All of a sudden there was an influx of good souls in heaven. Sakka, the King of heaven began to wonder where all these new sons and daughters were coming from. He then recalled the incident when King Brahmadutta’s life was transformed by the stag and realised that all his subjects had been transformed too. That explained the influx of good souls in heaven. Sakka now decided to test the goodness of the King. So he made himself invisible and came down to earth.

On that very morning the King was in the royal park with his priest and was doing his routine target practice. Just as the King was about to shoot the target, Sakka made a stag appear before the target and the King immediately put his bow and arrow down. Then Sakka spoke through the priest and encouraged the King to shoot the stag saying that his meat was very tasty and fit for the kings.

But the virtuous King refused to kill the stag saying that he had once saved his life and he would not perform such a dastardly deed. And then the priest said that if the King were to kill the stag he would be made king of gods. But if he did not do so, he would be sent to hell along with all his children and his queen.

But the virtuous King chose hell and sure death over hurting the beloved friend who had saved his life. Sakka was highly impressed and appeared in his real form to bless the King. He blessed him with a long life and happiness and promised him that when he came to heaven he would reign among the gods.

He said that after a long and wonderful rule on earth, heaven would be his final reward. Saying this, Sakka returned to his heavenly abode.

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The Great – Hearted Monkey

In a forest glade, by the side of River Ganges, high on the mountains there lived about eighty thousand monkeys along with their giant monkey king. And by the side of the clear gushing water stood a tall shady tree bearing big beautiful juicy golden fruits commonly called mangoes.

All the monkeys just loved these mangoes and ate them off almost as soon as they had ripened. Which was a very good thing as their wise giant king had warned them not to let a single juicy fruit fall into the river. Because if the current carried even one of these fruits down the river to the land where the men lived, they would surely come in search of this delicious fruit and destroy the peace in the land of the monkeys.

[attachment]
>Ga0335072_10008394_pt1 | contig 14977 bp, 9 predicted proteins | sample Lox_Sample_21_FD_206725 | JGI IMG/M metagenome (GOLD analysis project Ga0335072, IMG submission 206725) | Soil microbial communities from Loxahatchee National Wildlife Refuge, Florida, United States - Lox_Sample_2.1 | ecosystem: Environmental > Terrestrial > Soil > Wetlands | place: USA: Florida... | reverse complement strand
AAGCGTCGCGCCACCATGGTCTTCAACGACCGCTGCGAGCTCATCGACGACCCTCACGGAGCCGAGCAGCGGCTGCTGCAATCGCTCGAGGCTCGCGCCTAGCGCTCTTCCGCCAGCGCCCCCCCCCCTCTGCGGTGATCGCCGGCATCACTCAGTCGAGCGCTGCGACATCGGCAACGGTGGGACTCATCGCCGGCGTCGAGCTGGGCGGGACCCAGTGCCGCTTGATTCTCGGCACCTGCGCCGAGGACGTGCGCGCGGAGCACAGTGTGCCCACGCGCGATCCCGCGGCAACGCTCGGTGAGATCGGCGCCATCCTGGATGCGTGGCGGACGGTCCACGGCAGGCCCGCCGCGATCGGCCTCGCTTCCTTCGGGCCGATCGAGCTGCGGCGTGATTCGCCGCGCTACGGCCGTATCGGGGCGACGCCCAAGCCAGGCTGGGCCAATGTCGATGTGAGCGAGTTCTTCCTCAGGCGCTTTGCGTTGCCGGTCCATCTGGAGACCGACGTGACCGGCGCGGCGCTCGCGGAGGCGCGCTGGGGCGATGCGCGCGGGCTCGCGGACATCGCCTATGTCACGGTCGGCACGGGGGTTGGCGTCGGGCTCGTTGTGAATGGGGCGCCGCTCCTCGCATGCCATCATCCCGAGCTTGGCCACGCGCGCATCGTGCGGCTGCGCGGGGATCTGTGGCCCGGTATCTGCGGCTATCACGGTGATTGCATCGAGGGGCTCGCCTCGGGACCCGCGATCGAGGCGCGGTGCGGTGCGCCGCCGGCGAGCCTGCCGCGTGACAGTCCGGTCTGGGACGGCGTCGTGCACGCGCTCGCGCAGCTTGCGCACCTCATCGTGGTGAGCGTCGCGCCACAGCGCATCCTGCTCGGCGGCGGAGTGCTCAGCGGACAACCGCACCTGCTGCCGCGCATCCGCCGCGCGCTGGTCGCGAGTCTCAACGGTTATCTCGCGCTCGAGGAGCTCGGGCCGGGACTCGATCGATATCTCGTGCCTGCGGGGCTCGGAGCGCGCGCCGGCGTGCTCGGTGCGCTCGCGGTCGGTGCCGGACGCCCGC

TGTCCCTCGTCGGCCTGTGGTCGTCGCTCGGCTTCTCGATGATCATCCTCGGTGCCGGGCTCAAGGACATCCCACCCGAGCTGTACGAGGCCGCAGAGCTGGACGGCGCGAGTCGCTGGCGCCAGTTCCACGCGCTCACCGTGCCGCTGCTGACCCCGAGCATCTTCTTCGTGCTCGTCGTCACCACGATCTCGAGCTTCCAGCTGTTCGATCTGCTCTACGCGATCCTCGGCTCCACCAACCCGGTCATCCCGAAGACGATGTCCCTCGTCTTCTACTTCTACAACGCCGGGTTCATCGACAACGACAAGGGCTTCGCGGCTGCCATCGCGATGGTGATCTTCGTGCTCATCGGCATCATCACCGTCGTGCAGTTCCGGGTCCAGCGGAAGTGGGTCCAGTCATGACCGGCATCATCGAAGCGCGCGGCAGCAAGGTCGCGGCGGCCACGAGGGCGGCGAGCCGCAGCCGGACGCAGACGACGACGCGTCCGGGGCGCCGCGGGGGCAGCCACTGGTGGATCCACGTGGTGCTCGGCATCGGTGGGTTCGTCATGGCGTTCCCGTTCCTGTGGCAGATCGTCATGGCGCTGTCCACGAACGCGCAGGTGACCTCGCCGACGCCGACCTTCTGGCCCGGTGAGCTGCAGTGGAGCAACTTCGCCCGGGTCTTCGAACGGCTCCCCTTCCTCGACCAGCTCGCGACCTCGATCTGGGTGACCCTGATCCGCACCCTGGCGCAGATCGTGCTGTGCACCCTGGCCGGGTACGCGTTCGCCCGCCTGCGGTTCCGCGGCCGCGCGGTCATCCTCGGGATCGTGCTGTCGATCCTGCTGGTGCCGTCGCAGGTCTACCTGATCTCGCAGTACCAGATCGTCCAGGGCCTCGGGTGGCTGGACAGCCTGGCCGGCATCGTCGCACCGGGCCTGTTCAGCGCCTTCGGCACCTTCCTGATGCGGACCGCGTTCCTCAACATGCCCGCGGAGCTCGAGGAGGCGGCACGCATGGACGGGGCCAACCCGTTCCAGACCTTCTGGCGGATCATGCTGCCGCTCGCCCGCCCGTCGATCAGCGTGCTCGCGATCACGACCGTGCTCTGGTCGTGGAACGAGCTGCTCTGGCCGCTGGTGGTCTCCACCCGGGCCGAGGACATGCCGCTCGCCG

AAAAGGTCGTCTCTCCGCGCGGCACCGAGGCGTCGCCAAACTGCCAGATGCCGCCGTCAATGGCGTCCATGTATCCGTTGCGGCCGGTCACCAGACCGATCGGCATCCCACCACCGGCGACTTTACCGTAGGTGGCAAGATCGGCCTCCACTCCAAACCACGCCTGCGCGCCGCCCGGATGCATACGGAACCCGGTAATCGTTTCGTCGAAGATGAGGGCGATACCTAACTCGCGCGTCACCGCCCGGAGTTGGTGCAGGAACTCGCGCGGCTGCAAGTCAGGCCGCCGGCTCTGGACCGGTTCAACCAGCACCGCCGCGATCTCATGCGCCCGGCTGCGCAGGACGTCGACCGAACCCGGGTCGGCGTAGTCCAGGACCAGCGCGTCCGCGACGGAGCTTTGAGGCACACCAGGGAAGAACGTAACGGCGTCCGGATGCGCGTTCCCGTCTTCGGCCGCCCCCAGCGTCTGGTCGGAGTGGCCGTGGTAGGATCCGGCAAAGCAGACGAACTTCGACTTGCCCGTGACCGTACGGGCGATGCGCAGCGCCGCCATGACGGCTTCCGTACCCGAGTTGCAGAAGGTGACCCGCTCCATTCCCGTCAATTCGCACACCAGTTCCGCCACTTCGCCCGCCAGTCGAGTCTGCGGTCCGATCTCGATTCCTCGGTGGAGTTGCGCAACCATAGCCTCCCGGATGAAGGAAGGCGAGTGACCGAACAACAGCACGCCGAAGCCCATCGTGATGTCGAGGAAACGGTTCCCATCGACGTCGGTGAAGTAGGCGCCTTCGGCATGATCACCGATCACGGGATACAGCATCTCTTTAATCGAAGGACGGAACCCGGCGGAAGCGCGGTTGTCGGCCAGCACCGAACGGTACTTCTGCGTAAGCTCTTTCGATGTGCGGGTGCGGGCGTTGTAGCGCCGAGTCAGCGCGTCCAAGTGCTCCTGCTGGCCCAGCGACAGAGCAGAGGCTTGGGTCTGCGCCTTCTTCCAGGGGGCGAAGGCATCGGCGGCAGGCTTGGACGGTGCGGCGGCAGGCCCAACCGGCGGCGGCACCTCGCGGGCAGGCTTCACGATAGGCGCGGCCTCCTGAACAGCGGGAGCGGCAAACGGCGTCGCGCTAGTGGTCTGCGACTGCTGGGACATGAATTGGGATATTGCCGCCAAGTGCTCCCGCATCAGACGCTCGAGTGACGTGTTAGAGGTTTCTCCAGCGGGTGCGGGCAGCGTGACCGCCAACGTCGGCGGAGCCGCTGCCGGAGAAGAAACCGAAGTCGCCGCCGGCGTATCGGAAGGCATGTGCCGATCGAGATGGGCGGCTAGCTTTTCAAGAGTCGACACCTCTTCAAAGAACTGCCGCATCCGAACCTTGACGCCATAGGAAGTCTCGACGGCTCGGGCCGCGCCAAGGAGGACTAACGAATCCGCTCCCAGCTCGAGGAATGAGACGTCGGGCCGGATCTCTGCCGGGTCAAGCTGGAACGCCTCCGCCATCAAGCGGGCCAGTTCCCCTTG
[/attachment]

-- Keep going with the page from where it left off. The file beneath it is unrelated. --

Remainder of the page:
It so happened that a branch of this tree hung low over the river and a mango that was hidden behind an ant’s nest ripened and fell off without anyone’s knowledge. It was taken down south by the rapid flow of the river and reached the city of Benaras.

One fine morning when King Brahmadutta of Benaras was bathing in the river between two nets, a couple of fishermen found a bright golden fruit caught in the mesh of the net. Very excited they took it to show the King. The King examined the fruit carefully and asked where it had come from and what it was called. The fishermen did not know much about it but guessed that it must have flowed down the river from the valleys of the far-flung Himalayas.

He then asked them to cut the mango and tasted a slice. It was simply delicious. He shared the rest of it with his ministers and Queen who loved its divine flavour.

A few days passed, but the King could not get this exotic fruit out of his mind. He could not work; rest or sleep for want of some more. Finally he could bear it no longer and set sail in search of it. He organised a fleet of rafts and sailed up the river accompanied by his men and a few fishermen.

Many days and many nights went by and they passed many valleys until they finally came to the one where the mango tree stood. Mission accomplished, the King was delighted and began enjoying the mangoes to his heart’s content. Finally, that night, the King lay down to sleep under the mango tree while his faithful soldiers stood guard. Fires were lit on either side for protection against wild animals.

In the middle of the night when the guards had dozed off to sleep, the monkeys came and finished off all the mangoes that were left on the tree. The King awoke with all the noise and ordered his guards to shoot at the monkeys so that they could feast on monkey flesh along with the mangoes.

On hearing this, the monkeys trembled with fear and escaped to inform their King. They told him what had happened and he promised to save them. But for that he had to come up with a plan.

So he climbed up the tree and swung across the river with the help of a branch. He found a bamboo shoot which he measured and cut carefully, and then tied one end of it around his waist. The other end he tied around a tree trunk. He had decided to leap back to the mango tree and help the rest of the monkeys across over the bridge that he had made with the help of the bamboo shoot.